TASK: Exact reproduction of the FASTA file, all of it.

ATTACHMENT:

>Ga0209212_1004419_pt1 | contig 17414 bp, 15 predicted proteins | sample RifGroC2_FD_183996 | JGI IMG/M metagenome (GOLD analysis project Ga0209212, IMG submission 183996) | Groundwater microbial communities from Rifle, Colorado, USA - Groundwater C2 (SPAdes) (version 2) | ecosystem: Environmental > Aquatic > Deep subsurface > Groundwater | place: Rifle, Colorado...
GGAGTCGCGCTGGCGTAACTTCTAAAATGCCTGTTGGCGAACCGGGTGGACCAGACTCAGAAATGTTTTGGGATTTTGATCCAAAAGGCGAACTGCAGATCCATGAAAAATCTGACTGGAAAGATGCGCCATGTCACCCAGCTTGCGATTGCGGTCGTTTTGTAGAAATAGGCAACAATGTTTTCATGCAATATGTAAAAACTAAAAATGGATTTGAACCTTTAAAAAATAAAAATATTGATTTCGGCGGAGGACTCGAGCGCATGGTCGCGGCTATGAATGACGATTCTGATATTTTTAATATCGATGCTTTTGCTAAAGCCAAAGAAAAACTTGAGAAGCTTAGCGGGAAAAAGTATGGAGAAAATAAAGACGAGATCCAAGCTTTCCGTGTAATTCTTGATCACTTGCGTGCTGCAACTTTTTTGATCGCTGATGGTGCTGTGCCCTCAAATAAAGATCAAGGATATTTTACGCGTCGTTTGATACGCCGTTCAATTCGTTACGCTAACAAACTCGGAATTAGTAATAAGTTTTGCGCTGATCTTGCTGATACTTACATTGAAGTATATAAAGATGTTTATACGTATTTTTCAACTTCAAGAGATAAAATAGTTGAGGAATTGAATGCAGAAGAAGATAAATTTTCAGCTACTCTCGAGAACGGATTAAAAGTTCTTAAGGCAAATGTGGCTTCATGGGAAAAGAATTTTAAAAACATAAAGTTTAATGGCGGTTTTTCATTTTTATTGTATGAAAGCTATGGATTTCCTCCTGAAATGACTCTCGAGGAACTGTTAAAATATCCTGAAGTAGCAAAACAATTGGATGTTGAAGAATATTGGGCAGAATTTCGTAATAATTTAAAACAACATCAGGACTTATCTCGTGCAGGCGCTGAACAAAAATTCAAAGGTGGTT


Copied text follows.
>Ga0209212_1004419_pt1 | contig 17414 bp, 15 predicted proteins | sample RifGroC2_FD_183996 | JGI IMG/M metagenome (GOLD analysis project Ga0209212, IMG submission 183996) | Groundwater microbial communities from Rifle, Colorado, USA - Groundwater C2 (SPAdes) (version 2) | ecosystem: Environmental > Aquatic > Deep subsurface > Groundwater | place: Rifle, Colorado...
GGAGTCGCGCTGGCGTAACTTCTAAAATGCCTGTTGGCGAACCGGGTGGACCAGACTCAGAAATGTTTTGGGATTTTGATCCAAAAGGCGAACTGCAGATCCATGAAAAATCTGACTGGAAAGATGCGCCATGTCACCCAGCTTGCGATTGCGGTCGTTTTGTAGAAATAGGCAACAATGTTTTCATGCAATATGTAAAAACTAAAAATGGATTTGAACCTTTAAAAAATAAAAATATTGATTTCGGCGGAGGACTCGAGCGCATGGTCGCGGCTATGAATGACGATTCTGATATTTTTAATATCGATGCTTTTGCTAAAGCCAAAGAAAAACTTGAGAAGCTTAGCGGGAAAAAGTATGGAGAAAATAAAGACGAGATCCAAGCTTTCCGTGTAATTCTTGATCACTTGCGTGCTGCAACTTTTTTGATCGCTGATGGTGCTGTGCCCTCAAATAAAGATCAAGGATATTTTACGCGTCGTTTGATACGCCGTTCAATTCGTTACGCTAACAAACTCGGAATTAGTAATAAGTTTTGCGCTGATCTTGCTGATACTTACATTGAAGTATATAAAGATGTTTATACGTATTTTTCAACTTCAAGAGATAAAATAGTTGAGGAATTGAATGCAGAAGAAGATAAATTTTCAGCTACTCTCGAGAACGGATTAAAAGTTCTTAAGGCAAATGTGGCTTCATGGGAAAAGAATTTTAAAAACATAAAGTTTAATGGCGGTTTTTCATTTTTATTGTATGAAAGCTATGGATTTCCTCCTGAAATGACTCTCGAGGAACTGTTAAAATATCCTGAAGTAGCAAAACAATTGGATGTTGAAGAATATTGGGCAGAATTTCGTAATAATTTAAAACAACATCAGGACTTATCTCGTGCAGGCGCTGAACAAAAATTCAAAGGTGGTT